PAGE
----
• - Accommodation in social institutions is intended for internally displaced persons aged 65 or over, and refugees aged 60 plus who are not in need of another person’s care and assistance, provided that their living standard is below the poverty line and that they are placed in collective centres or live as tenants.
    • - Accommodation in health institutions is intended for persons with disabilities, the seriously chronically ill and mentally challenged persons from the collective centres, as well as for mentally challenged members of poor families.

The above programmes draw on the programmes planned by the National Strategy on Solving the Problems of Refugees and Internally Displaced Persons.

  • The measures focused on asserting rights over existing property in the places of origin. Not only the return of refugees and internally displaced persons to their place of origin, but also the possibility of their more successful integration, which would be facilitated by the use once again of resources which had been abandoned, depends to a large extent on the degree of implementation of these measures. In this area, the Poverty Reduction Strategy Paper can only rely on international and inter-governmental agreements and diplomatic efforts of the Government of Serbia and Montenegro, and the Government of Serbia.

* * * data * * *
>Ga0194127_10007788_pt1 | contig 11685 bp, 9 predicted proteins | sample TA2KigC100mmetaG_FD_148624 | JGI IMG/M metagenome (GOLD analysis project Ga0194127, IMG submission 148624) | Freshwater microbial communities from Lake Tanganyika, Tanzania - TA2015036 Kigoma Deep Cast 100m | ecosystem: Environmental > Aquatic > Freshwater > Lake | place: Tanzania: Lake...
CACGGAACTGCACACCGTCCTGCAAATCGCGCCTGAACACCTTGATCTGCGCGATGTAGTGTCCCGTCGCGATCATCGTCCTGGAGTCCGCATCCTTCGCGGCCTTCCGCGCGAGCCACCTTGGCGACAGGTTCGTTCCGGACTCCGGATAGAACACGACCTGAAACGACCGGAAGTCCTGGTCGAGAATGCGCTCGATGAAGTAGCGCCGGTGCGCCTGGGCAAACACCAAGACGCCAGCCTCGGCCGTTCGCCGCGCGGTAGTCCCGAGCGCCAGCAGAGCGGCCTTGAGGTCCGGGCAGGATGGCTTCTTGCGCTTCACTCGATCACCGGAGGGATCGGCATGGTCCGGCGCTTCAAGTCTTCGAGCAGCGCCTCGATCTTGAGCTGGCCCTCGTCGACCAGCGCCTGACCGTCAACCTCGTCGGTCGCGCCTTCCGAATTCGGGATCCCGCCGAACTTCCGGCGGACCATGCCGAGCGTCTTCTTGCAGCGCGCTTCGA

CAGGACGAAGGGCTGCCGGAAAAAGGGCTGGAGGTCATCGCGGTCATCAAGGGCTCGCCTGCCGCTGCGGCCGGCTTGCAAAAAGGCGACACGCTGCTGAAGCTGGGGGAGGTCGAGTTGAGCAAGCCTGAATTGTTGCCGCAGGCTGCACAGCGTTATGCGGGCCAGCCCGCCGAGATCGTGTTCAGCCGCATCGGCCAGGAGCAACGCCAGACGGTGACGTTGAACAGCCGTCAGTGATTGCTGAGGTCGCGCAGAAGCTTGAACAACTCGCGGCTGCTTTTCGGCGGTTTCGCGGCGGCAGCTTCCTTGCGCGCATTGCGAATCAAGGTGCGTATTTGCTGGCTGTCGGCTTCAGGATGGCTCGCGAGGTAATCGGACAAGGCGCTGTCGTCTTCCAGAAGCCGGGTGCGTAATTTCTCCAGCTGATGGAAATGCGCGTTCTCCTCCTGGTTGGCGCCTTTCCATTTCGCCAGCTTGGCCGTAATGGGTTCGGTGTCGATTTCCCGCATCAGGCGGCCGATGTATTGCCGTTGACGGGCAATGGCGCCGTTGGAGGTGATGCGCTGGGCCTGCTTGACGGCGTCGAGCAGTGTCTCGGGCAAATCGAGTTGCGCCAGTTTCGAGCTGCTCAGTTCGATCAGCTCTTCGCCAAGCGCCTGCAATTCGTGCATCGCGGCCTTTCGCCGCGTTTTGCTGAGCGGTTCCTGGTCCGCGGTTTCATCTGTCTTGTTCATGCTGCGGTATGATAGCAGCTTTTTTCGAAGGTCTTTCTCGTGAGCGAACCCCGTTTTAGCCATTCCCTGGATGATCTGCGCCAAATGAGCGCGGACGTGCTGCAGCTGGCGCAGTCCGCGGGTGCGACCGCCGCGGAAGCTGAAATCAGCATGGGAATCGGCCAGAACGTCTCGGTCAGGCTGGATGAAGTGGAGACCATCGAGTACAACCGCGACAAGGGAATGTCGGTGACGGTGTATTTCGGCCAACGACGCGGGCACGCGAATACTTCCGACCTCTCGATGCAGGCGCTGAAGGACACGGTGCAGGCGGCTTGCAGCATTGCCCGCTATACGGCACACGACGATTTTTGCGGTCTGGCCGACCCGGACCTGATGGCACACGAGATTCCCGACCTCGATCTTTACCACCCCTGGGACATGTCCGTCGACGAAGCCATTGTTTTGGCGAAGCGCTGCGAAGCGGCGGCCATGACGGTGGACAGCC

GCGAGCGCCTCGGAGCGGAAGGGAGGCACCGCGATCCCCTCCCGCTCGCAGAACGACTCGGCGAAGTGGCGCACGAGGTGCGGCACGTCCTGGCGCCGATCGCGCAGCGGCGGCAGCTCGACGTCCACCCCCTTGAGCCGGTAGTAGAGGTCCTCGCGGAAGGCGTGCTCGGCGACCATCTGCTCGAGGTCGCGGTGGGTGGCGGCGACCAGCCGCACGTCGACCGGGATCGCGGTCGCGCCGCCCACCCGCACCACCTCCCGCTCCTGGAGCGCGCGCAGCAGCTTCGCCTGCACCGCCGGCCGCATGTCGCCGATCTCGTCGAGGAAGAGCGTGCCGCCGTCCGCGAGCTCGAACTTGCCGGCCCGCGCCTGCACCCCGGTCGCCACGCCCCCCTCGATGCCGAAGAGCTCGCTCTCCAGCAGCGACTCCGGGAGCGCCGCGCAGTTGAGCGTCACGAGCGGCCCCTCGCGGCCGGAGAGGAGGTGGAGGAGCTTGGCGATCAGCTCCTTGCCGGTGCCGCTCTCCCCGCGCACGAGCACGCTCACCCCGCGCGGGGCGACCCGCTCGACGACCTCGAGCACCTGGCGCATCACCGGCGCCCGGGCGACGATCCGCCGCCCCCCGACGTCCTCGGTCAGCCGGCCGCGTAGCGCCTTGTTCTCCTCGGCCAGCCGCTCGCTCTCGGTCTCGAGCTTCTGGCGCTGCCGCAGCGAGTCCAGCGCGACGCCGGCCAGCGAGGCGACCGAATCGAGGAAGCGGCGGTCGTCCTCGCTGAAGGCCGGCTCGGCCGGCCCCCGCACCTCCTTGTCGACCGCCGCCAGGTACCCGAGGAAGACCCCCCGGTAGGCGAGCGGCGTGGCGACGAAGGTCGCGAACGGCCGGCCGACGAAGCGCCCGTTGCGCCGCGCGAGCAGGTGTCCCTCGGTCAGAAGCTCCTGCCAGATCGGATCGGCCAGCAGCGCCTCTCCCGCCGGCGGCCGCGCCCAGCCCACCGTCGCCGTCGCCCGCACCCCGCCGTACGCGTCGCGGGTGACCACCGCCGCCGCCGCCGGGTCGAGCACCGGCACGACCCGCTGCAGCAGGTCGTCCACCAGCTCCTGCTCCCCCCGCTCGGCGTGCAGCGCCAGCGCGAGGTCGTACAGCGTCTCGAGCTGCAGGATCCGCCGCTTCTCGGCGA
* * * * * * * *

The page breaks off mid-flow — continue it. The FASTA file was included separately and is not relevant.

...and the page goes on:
• The measures focused on employment, targeting primarily able-bodied individuals who come from highly vulnerable households (e.g. single-parent families, families with no employed members, and the like). Engagement of refugees and internally displaced persons in the implementation of poverty reduction programmes for these two groups could be introduced as special employment measure. The measures below are envisaged for the labour market:
    • - subsidizing part of labour costs as an incentive to companies to employ refugees and internally displaced persons.